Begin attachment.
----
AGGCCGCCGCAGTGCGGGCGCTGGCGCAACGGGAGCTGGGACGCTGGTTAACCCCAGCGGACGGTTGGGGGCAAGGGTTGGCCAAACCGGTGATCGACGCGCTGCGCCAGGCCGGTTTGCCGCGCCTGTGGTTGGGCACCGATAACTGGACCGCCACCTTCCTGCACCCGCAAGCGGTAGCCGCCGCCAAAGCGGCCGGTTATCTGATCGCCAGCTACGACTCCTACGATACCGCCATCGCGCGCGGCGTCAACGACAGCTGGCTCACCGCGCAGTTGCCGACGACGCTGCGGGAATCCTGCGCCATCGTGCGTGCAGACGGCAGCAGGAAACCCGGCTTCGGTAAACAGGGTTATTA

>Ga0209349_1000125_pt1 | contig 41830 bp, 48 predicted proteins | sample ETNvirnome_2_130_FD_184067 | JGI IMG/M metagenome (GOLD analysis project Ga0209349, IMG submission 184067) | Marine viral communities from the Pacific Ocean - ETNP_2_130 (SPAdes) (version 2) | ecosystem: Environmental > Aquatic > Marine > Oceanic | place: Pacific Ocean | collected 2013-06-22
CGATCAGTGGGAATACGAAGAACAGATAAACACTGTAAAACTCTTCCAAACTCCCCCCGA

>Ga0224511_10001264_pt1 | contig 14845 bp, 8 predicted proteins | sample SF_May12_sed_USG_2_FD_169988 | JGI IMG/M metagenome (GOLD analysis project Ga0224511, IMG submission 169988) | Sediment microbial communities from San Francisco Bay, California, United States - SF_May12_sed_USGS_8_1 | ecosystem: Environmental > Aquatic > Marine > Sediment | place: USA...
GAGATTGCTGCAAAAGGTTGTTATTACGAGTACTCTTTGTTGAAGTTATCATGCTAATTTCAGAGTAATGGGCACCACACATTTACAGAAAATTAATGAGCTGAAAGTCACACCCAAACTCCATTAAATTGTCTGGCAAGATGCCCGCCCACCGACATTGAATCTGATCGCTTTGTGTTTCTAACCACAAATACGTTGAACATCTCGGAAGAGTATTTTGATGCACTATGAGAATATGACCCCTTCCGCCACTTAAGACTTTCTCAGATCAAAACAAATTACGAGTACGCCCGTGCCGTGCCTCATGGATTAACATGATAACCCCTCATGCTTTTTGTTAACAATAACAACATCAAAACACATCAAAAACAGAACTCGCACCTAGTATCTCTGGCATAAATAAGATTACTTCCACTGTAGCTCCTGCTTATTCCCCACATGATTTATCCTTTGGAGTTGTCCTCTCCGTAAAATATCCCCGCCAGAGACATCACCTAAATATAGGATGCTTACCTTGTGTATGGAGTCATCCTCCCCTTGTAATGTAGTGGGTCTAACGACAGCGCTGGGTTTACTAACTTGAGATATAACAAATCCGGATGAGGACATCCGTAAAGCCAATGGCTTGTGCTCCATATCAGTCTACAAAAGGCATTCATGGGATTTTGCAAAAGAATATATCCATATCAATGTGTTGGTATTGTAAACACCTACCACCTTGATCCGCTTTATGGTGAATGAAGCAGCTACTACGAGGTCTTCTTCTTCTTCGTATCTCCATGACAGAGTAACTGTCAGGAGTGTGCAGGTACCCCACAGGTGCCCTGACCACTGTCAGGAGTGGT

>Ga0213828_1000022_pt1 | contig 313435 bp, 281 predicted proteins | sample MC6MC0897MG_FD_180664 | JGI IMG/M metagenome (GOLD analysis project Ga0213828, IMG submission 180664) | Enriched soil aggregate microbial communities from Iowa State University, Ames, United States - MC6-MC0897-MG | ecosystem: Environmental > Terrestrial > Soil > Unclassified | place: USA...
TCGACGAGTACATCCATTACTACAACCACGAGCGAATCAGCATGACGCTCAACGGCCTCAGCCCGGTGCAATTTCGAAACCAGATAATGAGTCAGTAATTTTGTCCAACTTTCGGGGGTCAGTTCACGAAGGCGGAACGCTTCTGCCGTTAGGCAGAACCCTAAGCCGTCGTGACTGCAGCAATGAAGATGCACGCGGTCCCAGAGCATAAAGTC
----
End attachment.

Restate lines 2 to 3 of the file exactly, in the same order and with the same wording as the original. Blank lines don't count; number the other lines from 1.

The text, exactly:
>Ga0209349_1000125_pt1 | contig 41830 bp, 48 predicted proteins | sample ETNvirnome_2_130_FD_184067 | JGI IMG/M metagenome (GOLD analysis project Ga0209349, IMG submission 184067) | Marine viral communities from the Pacific Ocean - ETNP_2_130 (SPAdes) (version 2) | ecosystem: Environmental > Aquatic > Marine > Oceanic | place: Pacific Ocean | collected 2013-06-22
CGATCAGTGGGAATACGAAGAACAGATAAACACTGTAAAACTCTTCCAAACTCCCCCCGA